Age-related changes in the expression of schizophrenia susceptibility genes in the human prefrontal cortex

Carlo Colantuoni, Thomas M. Hyde, Shruti Mitkus, Andrew Joseph, Leah Sartorius, Claudia Aguirre, Johanna Creswell, Elizabeth Johnson, Amy Deep-Soboslay, Mary M. Herman, Barbara K. Lipska, Daniel R. Weinberger, Joel E. Kleinman

Research output: Contribution to journalArticlepeer-review


The molecular basis of complex neuropsychiatric disorders most likely involves many genes. In recent years, specific genetic variations influencing risk for schizophrenia and other neuropsychiatric disorders have been reported. We have used custom DNA microarrays and qPCR to investigate the expression of putative schizophrenia susceptibility genes and related genes of interest in the normal human brain. Expression of 31 genes was measured in Brodmann's area 10 (BA10) in the prefrontal cortex of 72 postmortem brain samples spanning half a century of human aging (18-67 years), each without history of neuropsychiatric illness, neurological disease, or drug abuse. Examination of expression across age allowed the identification of genes whose expression patterns correlate with age, as well as genes that share common expression patterns and that possibly participate in common cellular mechanisms related to the emergence of schizophrenia in early adult life. The expression of GRM3 and RGS4 decreased across the entire age range surveyed, while that of PRODH and DARPP-32 was shown to increase with age. NRG1, ERBB3, and NGFR show expression changes during the years of greatest risk for the development of schizophrenia. Expression of FEZ1, GAD1, and RGS4 showed especially high correlation with one another, in addition to the strongest mean levels of absolute correlation with all other genes studied here. All microarray data are available at geo/ (accession #: TBA).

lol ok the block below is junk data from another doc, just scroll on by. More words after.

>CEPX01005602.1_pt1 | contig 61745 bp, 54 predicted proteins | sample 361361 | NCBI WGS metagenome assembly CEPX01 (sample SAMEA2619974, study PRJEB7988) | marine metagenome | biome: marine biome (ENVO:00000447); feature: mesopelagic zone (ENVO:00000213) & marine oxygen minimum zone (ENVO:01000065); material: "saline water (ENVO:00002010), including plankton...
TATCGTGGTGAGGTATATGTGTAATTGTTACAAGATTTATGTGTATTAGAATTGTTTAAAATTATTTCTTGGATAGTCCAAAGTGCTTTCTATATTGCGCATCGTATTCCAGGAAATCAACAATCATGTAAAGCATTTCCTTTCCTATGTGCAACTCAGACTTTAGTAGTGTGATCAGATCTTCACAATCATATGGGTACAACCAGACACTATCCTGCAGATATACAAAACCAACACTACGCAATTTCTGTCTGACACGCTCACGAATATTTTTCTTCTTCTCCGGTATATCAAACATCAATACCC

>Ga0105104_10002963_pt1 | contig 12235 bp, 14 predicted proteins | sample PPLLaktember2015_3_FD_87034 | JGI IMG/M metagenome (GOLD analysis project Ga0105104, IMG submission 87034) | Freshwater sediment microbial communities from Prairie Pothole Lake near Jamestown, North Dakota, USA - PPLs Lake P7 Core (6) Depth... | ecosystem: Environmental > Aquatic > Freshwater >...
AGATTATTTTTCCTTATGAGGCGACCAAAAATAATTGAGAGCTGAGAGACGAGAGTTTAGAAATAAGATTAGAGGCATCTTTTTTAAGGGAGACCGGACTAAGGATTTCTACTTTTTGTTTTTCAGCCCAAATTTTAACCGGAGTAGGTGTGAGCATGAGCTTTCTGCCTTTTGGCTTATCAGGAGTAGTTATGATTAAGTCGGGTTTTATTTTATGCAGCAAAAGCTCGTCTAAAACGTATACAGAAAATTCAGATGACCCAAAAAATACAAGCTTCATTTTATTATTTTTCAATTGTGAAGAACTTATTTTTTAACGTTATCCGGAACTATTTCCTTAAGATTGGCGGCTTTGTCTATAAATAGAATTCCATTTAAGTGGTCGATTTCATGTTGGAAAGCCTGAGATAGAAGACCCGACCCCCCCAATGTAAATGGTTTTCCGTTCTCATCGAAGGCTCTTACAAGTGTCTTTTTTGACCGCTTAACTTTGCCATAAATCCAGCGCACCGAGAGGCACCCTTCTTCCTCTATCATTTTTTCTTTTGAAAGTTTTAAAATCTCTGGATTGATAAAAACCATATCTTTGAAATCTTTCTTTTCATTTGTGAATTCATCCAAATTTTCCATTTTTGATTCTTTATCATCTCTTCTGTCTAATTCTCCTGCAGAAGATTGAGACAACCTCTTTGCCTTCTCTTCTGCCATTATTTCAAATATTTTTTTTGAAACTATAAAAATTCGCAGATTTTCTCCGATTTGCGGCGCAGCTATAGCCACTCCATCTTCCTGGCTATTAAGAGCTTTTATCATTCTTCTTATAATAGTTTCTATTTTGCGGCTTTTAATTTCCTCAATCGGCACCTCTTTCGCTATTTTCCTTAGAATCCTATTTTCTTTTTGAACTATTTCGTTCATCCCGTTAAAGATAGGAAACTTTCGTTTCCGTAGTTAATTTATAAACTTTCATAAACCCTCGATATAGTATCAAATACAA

Original languageEnglish (US)
Pages (from-to)255-271
Number of pages17
JournalBrain Structure and Function
Issue number1-2
StatePublished - Sep 2008


  • Aging
  • Disease onset
  • Gene expression
  • Postmortem
  • Prefrontal cortex
  • Schizophrenia
  • Susceptibility

ASJC Scopus subject areas

  • Anatomy
  • Neuroscience(all)
  • Histology

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